Tendinosis in Trigger Finger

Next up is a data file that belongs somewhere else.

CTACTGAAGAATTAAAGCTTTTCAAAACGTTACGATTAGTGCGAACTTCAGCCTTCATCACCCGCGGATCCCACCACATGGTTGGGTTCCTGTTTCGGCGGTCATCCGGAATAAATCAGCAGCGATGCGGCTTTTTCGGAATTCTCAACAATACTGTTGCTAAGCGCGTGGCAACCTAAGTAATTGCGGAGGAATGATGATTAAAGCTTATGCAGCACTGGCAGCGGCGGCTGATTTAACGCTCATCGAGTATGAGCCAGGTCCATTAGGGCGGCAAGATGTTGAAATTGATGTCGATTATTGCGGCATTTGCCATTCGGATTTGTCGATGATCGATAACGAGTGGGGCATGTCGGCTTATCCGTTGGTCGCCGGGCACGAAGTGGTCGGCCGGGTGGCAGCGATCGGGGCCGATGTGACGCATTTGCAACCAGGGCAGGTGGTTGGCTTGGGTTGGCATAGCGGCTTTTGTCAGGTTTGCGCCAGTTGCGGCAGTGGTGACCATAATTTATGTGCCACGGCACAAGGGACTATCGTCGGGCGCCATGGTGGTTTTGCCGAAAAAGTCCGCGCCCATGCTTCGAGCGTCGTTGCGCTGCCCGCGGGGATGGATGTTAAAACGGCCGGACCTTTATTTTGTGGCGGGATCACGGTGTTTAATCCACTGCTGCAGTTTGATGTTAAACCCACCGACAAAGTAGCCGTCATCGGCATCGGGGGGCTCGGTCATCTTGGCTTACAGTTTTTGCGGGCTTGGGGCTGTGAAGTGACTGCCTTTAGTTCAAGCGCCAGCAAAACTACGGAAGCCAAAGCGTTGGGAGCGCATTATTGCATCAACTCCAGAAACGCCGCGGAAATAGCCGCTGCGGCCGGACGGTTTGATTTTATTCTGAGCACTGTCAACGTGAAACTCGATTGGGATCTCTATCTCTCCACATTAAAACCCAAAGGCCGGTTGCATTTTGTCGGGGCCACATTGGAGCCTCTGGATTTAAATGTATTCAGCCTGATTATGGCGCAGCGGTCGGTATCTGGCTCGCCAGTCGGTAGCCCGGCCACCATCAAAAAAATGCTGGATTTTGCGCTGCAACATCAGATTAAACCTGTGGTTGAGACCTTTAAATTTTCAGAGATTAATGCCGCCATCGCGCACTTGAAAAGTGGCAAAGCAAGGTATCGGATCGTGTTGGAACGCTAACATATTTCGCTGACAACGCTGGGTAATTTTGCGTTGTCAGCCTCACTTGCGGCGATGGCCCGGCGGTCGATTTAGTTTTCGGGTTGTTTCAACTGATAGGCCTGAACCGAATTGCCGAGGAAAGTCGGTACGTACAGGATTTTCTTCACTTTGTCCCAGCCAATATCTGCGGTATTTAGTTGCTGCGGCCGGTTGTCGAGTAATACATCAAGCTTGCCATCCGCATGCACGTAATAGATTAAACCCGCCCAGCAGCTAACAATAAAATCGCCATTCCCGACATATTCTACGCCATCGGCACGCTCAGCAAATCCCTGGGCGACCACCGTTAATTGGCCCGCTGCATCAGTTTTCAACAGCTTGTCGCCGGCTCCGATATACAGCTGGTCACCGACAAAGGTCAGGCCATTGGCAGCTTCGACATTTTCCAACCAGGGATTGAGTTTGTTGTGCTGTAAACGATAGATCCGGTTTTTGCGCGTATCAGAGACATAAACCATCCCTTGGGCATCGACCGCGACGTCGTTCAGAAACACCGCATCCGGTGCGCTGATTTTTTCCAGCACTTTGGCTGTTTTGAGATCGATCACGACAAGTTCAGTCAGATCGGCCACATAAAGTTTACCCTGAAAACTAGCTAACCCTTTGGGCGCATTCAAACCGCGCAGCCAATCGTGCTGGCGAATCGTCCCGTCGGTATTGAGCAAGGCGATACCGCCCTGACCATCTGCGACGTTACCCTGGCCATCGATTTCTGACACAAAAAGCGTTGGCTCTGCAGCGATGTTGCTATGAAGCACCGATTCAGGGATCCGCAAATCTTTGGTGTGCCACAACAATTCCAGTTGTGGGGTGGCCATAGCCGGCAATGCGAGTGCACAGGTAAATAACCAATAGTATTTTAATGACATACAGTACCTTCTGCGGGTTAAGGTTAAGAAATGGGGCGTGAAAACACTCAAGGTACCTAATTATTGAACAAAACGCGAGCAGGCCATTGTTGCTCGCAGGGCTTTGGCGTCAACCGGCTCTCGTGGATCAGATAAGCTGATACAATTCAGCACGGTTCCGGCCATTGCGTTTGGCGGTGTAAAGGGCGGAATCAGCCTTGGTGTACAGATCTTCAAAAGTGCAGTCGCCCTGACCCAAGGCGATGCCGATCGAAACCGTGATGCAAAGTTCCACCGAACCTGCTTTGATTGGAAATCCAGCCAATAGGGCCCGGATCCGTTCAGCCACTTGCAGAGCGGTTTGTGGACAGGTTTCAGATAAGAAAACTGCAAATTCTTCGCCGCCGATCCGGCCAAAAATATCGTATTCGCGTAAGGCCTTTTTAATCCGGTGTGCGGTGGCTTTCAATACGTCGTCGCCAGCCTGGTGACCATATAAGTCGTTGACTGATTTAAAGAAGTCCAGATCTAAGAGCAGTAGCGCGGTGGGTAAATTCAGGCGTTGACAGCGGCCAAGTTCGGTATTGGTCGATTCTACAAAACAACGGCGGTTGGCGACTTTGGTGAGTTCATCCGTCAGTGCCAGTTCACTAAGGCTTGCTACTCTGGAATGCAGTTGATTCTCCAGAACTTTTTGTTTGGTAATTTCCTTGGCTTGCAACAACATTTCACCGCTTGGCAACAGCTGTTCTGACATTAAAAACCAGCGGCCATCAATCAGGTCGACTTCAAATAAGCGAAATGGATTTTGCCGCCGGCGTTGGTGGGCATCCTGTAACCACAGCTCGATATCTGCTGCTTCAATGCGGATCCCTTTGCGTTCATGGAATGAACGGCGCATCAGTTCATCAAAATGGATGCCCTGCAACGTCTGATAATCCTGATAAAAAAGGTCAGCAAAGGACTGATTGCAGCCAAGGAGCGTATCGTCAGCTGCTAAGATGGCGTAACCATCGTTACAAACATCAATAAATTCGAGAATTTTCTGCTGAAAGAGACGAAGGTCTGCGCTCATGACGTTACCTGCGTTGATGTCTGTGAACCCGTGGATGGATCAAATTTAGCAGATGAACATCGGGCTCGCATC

Sammanfattning: Trigger finger is one of the most common hand conditions, with a prevalence of almost 3%. The aetiology remains unclear even though many causes have been suggested. The prevailing paradigm is that the pathogenesis of trigger finger is ascribed to primary changes in the first fibrous condensation of the tendon sheath (A1-pulley). Several studies have investigated pathology in the pulley, but few have investigated the tendon. The general aim of this thesis was to find out if there is pathology in the trigger finger tendon and to define it.We first looked at trigger finger tendon biopsies in a light microscope, and found that they were histologically different from healthy tendons. They showed signs of micro-ruptures, collagen degradation, increased amounts of ground substance, both hyper- and hypo-cellular areas, round active cell nuclei and absence of inflammatory cells, all similar to tendinosis. The histological picture was further assessed by using a scoring system for Achilles tendinosis. The trigger finger tendons scored high, suggesting a similar histopathology.Next, we performed a quantitative real-time polymerase chain reaction (qPCR) on trigger finger tendons. We assessed the mRNA expression of 10 genes, which have been described to be differently expressed in Achilles tendinosis (collagen 1 and 3, versican, decorin, biglycan, aggrecan, MMP-2, MMP-3, ADAMTS-5, and TIMP-3). The overall expression pattern agreed with previous studies on Achilles tendinosis, suggesting that the cellular function in trigger finger tendons is disturbed in a similar way as in Achilles tendinosis.Recent experimental and observational research has suggested potential side effects of statin treatment on tendons, but firm evidence was lacking. We performed an epidemiological study on two large population-based cohorts. Statin use was found to increase the risk of both trigger finger and tendinosis in the shoulder and Achilles tendons, especially among men. This suggests a similar pathology in trigger finger and tendinosis.We have also studied the time to treatment effect after a single injection of glucocorticoid in trigger finger. Our results suggest that 60-80% of patients can expect resolution of the triggering within 14 days, and half of them within seven days. This result allows correct information to be given to the patient and proper planning of follow-ups.In conclusion, the pathology in trigger finger tendons is similar to tendinosis in other tendons.
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